“We’re actually tracking the AVID students that started coming in this fall,” said Brian Spittle, assistant vice president for access and attainment at DePaul University, which courts AVID students by hosting college tours and the like. Preliminary findings of the DePaul study are expected early next year.

Nationally, there has been little research on the performance of AVID students in college. A 2000 report by the California-based Center for Research, Evaluation and Training in Education concluded that “AVID positions students well for life after high school.”

“The vast majority of survey respondents (nearly 95 percent) were enrolled in a college or university,” according to the study, Longitudinal Research on AVID, 1999-2000. More than half had an “A” or “B” average.

In terms of college enrollment, Chicago students who participated in AVID are achieving similar results. According to figures provided by Raglin, in 2007 Chicago’s AVID students:

• Enrolled in college at a rate of 68.7 percent, compared with 50 percent for CPS as a whole.

• Enrolled in four-year institutions at a rate of 75.6 percent, compared with a CPS average of 68 percent.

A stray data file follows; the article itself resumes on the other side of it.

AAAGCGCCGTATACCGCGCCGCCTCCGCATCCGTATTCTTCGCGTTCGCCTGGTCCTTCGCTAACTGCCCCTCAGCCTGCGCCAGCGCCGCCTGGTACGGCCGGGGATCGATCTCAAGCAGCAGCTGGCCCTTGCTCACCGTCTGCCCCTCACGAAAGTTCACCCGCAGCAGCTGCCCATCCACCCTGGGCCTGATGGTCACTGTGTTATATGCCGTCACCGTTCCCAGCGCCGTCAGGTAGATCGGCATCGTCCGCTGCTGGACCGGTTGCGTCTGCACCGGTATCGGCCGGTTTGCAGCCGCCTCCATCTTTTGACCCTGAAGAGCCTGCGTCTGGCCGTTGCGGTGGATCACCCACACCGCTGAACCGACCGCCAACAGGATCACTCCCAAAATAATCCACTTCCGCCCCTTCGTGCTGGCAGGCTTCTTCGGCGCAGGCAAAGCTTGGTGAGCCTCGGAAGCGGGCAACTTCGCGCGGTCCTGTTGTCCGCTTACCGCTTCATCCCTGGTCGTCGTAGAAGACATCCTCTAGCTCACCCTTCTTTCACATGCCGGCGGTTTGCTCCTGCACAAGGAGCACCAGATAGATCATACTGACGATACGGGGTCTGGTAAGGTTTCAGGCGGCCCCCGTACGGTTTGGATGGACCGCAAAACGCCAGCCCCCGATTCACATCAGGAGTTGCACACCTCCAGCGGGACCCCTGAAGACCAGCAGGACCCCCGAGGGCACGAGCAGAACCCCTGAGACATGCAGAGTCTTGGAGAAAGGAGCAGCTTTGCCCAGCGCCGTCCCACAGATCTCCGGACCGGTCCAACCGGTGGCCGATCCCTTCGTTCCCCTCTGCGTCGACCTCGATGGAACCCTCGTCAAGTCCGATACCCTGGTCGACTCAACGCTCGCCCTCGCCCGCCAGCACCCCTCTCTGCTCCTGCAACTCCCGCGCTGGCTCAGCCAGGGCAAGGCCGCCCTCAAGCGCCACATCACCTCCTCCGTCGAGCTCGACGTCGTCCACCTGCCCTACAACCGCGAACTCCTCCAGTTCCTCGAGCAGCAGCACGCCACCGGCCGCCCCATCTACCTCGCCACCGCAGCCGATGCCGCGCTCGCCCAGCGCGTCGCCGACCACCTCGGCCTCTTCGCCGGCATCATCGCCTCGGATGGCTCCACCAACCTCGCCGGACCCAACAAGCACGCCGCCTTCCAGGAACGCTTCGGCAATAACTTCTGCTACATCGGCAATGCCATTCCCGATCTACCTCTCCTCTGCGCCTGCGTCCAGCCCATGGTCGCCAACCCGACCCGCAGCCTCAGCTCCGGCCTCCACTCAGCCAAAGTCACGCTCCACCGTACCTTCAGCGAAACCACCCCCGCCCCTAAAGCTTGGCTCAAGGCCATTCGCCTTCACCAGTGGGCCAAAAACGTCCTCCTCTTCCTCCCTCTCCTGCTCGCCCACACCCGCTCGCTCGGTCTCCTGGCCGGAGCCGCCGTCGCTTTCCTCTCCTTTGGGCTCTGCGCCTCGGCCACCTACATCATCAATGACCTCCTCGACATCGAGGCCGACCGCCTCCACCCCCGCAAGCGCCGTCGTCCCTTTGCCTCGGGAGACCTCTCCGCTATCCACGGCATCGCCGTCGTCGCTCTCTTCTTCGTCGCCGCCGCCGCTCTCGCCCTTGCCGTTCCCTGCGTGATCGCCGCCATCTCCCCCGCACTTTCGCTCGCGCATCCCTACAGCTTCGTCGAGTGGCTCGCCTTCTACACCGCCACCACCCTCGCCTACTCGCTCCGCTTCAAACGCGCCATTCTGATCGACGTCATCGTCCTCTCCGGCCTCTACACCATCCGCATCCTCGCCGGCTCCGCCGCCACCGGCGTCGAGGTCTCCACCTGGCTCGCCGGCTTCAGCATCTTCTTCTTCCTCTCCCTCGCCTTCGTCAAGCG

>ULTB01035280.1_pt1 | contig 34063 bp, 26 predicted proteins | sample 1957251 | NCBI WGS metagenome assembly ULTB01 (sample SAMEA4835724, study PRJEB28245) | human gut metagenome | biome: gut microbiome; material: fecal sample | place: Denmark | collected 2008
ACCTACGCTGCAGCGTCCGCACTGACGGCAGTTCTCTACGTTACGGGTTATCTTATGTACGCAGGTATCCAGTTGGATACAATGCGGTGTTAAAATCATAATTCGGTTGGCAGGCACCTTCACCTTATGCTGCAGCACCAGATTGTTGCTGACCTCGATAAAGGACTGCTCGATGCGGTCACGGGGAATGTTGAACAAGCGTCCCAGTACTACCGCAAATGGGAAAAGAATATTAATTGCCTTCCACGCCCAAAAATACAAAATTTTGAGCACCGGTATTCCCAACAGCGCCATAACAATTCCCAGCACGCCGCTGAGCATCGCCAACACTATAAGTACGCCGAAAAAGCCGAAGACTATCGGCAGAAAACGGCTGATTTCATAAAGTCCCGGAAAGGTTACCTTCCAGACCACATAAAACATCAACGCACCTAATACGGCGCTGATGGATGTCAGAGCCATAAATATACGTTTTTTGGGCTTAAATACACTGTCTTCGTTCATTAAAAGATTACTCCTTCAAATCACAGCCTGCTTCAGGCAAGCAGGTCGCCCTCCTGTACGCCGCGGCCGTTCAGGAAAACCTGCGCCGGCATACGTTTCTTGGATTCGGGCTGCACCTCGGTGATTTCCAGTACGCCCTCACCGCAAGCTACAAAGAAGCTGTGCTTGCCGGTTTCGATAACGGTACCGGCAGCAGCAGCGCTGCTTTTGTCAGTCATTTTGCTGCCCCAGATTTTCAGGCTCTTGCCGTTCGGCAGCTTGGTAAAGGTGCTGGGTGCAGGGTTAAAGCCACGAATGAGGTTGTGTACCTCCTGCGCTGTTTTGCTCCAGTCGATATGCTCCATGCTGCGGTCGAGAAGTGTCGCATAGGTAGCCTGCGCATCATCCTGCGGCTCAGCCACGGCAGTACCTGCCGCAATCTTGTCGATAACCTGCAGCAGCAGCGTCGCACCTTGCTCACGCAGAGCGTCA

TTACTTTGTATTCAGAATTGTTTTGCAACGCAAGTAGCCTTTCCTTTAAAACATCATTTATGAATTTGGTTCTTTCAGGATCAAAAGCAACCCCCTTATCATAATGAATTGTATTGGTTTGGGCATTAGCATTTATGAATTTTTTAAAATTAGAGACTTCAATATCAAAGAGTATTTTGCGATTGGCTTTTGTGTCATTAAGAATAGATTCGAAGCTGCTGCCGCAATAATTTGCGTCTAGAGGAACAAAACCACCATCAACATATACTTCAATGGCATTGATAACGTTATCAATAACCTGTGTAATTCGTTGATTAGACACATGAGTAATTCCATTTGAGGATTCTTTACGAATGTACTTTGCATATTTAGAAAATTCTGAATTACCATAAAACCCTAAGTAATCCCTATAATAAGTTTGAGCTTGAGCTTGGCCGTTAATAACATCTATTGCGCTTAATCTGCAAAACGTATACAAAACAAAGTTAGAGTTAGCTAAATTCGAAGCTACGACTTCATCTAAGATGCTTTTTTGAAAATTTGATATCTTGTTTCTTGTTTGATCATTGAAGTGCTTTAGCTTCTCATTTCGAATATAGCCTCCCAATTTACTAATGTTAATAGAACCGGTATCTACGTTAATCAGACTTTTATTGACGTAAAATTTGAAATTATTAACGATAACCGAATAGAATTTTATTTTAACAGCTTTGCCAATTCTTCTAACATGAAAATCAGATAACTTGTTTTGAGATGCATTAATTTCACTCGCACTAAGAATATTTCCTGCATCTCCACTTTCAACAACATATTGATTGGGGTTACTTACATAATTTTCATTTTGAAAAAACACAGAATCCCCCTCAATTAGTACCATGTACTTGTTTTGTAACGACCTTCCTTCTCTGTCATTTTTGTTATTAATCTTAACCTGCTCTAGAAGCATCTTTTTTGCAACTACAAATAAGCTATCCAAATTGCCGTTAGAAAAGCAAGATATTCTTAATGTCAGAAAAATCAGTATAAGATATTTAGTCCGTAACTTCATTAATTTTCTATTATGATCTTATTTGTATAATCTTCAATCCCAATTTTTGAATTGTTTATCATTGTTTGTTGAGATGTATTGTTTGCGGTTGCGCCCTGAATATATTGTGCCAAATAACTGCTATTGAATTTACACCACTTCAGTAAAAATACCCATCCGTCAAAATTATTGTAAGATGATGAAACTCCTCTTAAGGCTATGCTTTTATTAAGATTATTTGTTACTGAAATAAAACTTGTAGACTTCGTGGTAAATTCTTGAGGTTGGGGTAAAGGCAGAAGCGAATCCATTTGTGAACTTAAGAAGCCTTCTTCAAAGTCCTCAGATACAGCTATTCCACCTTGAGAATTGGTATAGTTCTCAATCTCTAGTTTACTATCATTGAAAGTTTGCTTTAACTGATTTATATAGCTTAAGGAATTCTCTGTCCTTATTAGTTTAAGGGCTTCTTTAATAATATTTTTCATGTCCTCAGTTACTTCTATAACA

• Earned GPAs of between 2.0 and 3.4 at a rate of 70.4 percent, compared with 57.3 percent of CPS students overall.

In 2006, Chicago saw the first class of AVID students graduate from high school. Of the 91 students who participated in AVID for its first three years, 61 percent are in college, compared with 47.9 percent of all CPS graduates.

Raglin notes that the district’s overall averages would be lower if not for the inclusion of AVID participants.

Not all statistics suggest AVID students do better than others. For example, 65.8 percent of AVID students scored less than a 17 on their ACTs, as opposed to only 40 percent of the rest of the district’s students. Even colleges with liberal admission policies prefer students with ACT scores of at least 18, according to ACT.

“In general, a student that scores below an 18 is likely not proficient in many academic skills they would need to succeed in college,” said ACT spokesman Ed Colby.

Colby added, “It makes perfect sense to me that AVID students would have a lower overall ACT score, because they’re included in that program because they’re underachieving and disadvantaged.”

Raglin said that considering Chicago’s success with AVID, he wouldn’t be surprised if the program spreads, now that Duncan is education secretary.

But Jim Nelson, AVID’s executive director, attributes the program’s growth to its own successes. “We’re very pleased that someone who knows AVID and is supportive of our work is in that role,” Nelson said, referring to Duncan. But, he said, “We grow because what we do works.”